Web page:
Cincinnati Ballet and Its Artistic Director Are Making Moves

Cincinnati Ballet and its outgoing artistic director Victoria Morgan look to their next chapters.


The dream came true. That’s what Victoria Morgan, departing artistic director of Cincinnati Ballet, wrote on the cement subflooring of the company’s new $35 million studios in Walnut Hills. “It’s covered now, but I know that my signature is right there,” she says. “That was really moving. It’s just phenomenal.”

Morgan has presided over the company for almost 25 years, leading it through a true renaissance. First hired as artistic director in 1997, she took on CEO responsibilities when the company was on unsure footing financially in 2008. Since then, the ballet has returned to solvency, established an endowment, and emerged on the national stage, with tours to Alaska, the Joyce Center in New York, and the Kennedy Center in Washington, D.C.

Morgan flourished in the 2010s, introducing new choreography for the beloved holiday staple The Nutcracker and for the story ballet Cinderella and creating an entirely new ballet, King Arthur’s Camelot, with original choreography, music, costumes, and sets. She returned to exclusive artistic leadership in 2017 with the arrival of Scott Altman, now president and CEO, and together they’ve relocated the company from the West End to Walnut Hills, where the Margaret and Michael Valentine Center for Dance opens to the public this month.

The new headquarters has been tailored to suit a growing ballet company’s every need, with 57,000 square feet of space and nine studios, including the 3,650-square-foot Rhonda and Larry A. Sheakley Premier Studio that looks out over downtown Cincinnati. “When I was giving my retirement speech, the one place that really choked me up was describing standing in the Sheakley Studio and looking out to see that skyline of Cincinnati,” says Morgan, who announced her retirement in June. “I was thinking about how the city loves us and has taken care of us. People found a way to make this building possible for us through their generosity and their belief in what this art form can offer and what we can become.”

Cincinnati Ballet also owes much of its recent success to the Otto M. Budig Academy, founded in 1997 to offer ballet training at every level for kids and students from age 2 through 18—including the Professional Training Division for dancers on the cusp of pro­fessional careers—as well as adult dance and fitness classes. “We were never really able to accommodate for the impressive growth of our Academy and training programs at Central Parkway and Liberty,” says Altman. “We were maybe 600 families strong there. This building gives us the capacity to triple in size who we serve, just in our dance training.”

The operative word is dance. The new building is intentionally named a “center for dance” to be inclusive of the wide spectrum of dance that exists—and that people pay to participate in. “It’s really to embrace the vocational and avocational opportunities in the art of movement,” says Altman. “We will be able to expand on all of those adult programs, children’s programs, and community interactive programs here.”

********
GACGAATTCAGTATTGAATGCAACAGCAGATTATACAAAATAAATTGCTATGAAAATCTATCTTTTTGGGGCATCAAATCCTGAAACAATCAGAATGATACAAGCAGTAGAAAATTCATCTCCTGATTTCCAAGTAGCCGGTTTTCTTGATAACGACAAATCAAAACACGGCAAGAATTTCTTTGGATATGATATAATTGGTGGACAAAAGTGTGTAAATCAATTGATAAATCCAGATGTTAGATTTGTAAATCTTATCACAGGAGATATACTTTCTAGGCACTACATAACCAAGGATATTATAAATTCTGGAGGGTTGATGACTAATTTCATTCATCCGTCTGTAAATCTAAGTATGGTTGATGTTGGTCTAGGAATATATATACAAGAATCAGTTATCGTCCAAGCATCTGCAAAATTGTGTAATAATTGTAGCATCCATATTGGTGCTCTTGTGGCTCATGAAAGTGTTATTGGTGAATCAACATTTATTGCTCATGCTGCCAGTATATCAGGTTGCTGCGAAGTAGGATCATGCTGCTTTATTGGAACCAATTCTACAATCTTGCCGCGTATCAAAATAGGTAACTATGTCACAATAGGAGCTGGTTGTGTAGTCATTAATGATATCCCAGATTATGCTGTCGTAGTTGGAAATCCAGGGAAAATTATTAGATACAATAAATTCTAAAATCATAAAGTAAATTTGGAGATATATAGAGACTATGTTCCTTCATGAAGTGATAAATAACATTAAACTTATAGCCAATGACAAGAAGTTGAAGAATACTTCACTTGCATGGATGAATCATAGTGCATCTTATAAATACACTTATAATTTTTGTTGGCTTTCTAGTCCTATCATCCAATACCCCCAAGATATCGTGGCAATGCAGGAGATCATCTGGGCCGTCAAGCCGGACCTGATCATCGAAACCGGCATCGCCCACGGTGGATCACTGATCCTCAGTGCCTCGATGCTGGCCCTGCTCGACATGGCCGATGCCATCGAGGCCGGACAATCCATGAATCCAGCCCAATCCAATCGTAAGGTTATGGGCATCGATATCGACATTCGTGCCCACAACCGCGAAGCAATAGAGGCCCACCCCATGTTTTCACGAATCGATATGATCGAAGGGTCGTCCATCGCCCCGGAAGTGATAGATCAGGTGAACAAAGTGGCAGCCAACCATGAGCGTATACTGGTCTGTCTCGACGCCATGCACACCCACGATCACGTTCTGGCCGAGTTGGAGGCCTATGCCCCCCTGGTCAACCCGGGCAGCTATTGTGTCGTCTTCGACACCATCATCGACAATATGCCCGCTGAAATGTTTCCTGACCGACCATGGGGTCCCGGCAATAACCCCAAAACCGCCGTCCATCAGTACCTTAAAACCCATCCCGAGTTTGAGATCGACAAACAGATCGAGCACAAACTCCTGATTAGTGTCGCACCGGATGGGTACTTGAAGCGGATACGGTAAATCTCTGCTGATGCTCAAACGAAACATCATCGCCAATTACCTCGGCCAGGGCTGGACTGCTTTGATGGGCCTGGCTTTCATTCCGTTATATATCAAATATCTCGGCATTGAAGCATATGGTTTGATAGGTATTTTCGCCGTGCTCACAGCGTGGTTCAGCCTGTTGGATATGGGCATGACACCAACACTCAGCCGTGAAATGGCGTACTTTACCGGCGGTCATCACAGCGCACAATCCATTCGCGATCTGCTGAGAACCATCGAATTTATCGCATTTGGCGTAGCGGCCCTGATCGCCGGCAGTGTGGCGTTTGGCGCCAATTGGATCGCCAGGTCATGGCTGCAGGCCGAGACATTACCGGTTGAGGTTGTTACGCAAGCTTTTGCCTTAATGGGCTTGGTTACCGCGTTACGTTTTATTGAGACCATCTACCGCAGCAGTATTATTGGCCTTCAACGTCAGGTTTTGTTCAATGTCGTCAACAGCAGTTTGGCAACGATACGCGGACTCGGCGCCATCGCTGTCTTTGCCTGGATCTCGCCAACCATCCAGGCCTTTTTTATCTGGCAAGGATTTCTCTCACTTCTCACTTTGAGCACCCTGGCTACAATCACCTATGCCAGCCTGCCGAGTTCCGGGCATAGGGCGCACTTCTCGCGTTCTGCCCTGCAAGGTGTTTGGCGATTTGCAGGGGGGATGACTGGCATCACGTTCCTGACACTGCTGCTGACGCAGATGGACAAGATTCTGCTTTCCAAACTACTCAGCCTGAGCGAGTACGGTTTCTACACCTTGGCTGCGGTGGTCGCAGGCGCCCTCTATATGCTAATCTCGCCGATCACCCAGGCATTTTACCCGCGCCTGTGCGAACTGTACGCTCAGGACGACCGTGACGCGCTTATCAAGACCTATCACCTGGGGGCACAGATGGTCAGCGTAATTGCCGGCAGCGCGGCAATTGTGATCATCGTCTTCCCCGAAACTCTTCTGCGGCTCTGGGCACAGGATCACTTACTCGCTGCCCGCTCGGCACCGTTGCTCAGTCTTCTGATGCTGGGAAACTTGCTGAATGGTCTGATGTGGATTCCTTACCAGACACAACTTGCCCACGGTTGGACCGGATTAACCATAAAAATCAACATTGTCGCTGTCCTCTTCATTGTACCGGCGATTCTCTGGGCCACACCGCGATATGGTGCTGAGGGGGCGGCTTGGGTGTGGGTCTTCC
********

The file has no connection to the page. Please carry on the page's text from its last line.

The Valentine Center officially opened in August as the company dancers returned from their summer layoff. Altman says plans are being finalized for grand opening festivities the week of September 15, including a block party, a ribbon-cutting, a thank-you gala for donors, and an Academy open house.

The search for a new artistic director kicked off in July, with the goal of having someone designated by spring 2022. Morgan remains on board through July 2022 to ensure a smooth hand-off. “It’s very important to her and to all of us that Vic is able to partner with the new person to introduce her or him to the community and help with that transition,” says Altman.

What performances does an outgoing artistic director pull together for her 25th and final season, the first following a global pandemic? Ones that celebrate her vision and leadership, of course. On the Ballet roster for the 2021-22 season are six shows, including Morgan’s own Camelot and her version of The Nutcracker, which turns 10 this year. And after the final curtain bow? “Cincinnati Ballet will always be near and dear to my heart,” says Morgan. “But you know, I just turned 70. This position is intense, joyous, and passionate, and I can’t even imagine the kinds of things I’m going to be missing. And yet a new life beckons.”

What does that look like? “I want it to still be movement, because movement has always been a part of my life, and I’m thinking it’s movement for people more my age,” she says. “We have great programs set up for practically everyone else, and I’m hoping I can be a part of movement and physicality. With all of these wonderful connections and relationships, I mean, I’m a Cincinnatian now—even though I didn’t go to high school here, which seems to be the general rule for being considered a local. But I feel Cincinnatian.”

Cincinnati Ballet’s new season kicks off with Kaplan New Works (in the Park) September 23–26. Details are here.

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